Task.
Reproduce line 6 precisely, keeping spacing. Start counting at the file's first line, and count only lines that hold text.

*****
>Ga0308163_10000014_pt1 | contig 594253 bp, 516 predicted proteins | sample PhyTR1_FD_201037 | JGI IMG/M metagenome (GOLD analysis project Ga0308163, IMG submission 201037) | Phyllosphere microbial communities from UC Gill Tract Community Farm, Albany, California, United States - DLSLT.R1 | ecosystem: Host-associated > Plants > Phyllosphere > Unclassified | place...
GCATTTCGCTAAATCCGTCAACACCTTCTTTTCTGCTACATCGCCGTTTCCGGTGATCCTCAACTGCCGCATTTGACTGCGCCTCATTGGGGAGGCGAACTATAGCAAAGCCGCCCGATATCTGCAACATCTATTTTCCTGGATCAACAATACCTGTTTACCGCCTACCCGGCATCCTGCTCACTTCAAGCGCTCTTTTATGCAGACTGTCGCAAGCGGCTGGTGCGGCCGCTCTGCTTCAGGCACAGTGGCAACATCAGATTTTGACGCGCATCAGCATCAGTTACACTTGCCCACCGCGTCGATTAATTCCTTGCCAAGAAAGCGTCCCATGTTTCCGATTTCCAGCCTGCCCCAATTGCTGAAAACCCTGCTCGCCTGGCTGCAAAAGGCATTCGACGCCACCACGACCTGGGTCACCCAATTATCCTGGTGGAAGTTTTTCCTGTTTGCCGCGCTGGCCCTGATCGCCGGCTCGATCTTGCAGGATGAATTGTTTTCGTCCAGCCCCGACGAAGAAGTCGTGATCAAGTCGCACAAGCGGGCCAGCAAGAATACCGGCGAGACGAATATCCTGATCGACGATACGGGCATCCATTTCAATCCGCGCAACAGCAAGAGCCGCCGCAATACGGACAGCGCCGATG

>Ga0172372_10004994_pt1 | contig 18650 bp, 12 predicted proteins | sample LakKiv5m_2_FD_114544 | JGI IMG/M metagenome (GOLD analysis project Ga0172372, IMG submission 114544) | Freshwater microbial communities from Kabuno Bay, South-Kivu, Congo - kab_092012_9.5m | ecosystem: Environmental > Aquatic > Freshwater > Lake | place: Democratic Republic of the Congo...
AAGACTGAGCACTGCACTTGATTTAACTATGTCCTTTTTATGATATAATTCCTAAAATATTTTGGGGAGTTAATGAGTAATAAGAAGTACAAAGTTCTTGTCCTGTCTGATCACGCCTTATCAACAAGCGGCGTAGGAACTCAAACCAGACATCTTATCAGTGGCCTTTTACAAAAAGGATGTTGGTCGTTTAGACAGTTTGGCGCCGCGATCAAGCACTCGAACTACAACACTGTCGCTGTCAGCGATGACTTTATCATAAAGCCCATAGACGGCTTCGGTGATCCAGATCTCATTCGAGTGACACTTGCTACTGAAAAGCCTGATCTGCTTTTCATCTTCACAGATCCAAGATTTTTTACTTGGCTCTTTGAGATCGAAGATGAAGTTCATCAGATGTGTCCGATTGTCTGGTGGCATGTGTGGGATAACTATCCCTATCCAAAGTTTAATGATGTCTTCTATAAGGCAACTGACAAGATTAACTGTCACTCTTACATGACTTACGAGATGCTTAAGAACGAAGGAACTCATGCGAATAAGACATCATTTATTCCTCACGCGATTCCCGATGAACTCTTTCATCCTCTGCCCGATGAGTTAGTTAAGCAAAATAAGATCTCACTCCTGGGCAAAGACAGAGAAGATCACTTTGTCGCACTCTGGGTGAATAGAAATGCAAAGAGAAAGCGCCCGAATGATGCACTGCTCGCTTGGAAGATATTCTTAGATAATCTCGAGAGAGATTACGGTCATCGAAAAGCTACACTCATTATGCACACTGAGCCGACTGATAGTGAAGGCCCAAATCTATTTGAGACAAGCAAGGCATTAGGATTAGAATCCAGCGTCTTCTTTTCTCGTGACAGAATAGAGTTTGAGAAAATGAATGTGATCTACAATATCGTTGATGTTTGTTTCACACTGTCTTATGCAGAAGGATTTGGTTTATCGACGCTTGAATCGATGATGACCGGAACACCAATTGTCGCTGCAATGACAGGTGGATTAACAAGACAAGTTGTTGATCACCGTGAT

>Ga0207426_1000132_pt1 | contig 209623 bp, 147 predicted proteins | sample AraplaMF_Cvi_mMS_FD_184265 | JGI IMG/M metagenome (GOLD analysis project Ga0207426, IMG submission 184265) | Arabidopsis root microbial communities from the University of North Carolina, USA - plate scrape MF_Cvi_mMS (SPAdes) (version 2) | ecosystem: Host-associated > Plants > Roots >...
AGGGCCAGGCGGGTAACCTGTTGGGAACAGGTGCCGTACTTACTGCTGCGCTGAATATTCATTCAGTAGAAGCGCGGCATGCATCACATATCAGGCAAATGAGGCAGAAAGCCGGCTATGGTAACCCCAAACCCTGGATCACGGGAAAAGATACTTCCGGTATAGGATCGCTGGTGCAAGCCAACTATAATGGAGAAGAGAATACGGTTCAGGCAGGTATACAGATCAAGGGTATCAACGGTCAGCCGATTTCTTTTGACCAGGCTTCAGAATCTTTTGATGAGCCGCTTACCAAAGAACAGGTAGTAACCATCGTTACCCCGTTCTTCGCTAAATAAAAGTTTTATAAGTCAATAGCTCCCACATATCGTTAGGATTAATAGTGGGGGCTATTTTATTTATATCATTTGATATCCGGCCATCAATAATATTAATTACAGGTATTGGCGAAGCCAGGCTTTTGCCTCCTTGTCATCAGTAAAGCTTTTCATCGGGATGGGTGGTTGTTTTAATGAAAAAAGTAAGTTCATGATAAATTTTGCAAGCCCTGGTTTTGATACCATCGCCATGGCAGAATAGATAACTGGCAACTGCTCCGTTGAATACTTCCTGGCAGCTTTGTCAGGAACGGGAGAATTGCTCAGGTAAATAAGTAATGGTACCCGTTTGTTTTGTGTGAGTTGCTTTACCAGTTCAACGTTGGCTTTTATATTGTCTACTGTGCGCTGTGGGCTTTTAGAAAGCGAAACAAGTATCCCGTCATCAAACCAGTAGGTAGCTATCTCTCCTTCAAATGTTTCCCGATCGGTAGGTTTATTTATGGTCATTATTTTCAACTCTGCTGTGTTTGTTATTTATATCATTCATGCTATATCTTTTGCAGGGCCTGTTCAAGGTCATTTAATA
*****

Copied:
AGGGCCAGGCGGGTAACCTGTTGGGAACAGGTGCCGTACTTACTGCTGCGCTGAATATTCATTCAGTAGAAGCGCGGCATGCATCACATATCAGGCAAATGAGGCAGAAAGCCGGCTATGGTAACCCCAAACCCTGGATCACGGGAAAAGATACTTCCGGTATAGGATCGCTGGTGCAAGCCAACTATAATGGAGAAGAGAATACGGTTCAGGCAGGTATACAGATCAAGGGTATCAACGGTCAGCCGATTTCTTTTGACCAGGCTTCAGAATCTTTTGATGAGCCGCTTACCAAAGAACAGGTAGTAACCATCGTTACCCCGTTCTTCGCTAAATAAAAGTTTTATAAGTCAATAGCTCCCACATATCGTTAGGATTAATAGTGGGGGCTATTTTATTTATATCATTTGATATCCGGCCATCAATAATATTAATTACAGGTATTGGCGAAGCCAGGCTTTTGCCTCCTTGTCATCAGTAAAGCTTTTCATCGGGATGGGTGGTTGTTTTAATGAAAAAAGTAAGTTCATGATAAATTTTGCAAGCCCTGGTTTTGATACCATCGCCATGGCAGAATAGATAACTGGCAACTGCTCCGTTGAATACTTCCTGGCAGCTTTGTCAGGAACGGGAGAATTGCTCAGGTAAATAAGTAATGGTACCCGTTTGTTTTGTGTGAGTTGCTTTACCAGTTCAACGTTGGCTTTTATATTGTCTACTGTGCGCTGTGGGCTTTTAGAAAGCGAAACAAGTATCCCGTCATCAAACCAGTAGGTAGCTATCTCTCCTTCAAATGTTTCCCGATCGGTAGGTTTATTTATGGTCATTATTTTCAACTCTGCTGTGTTTGTTATTTATATCATTCATGCTATATCTTTTGCAGGGCCTGTTCAAGGTCATTTAATA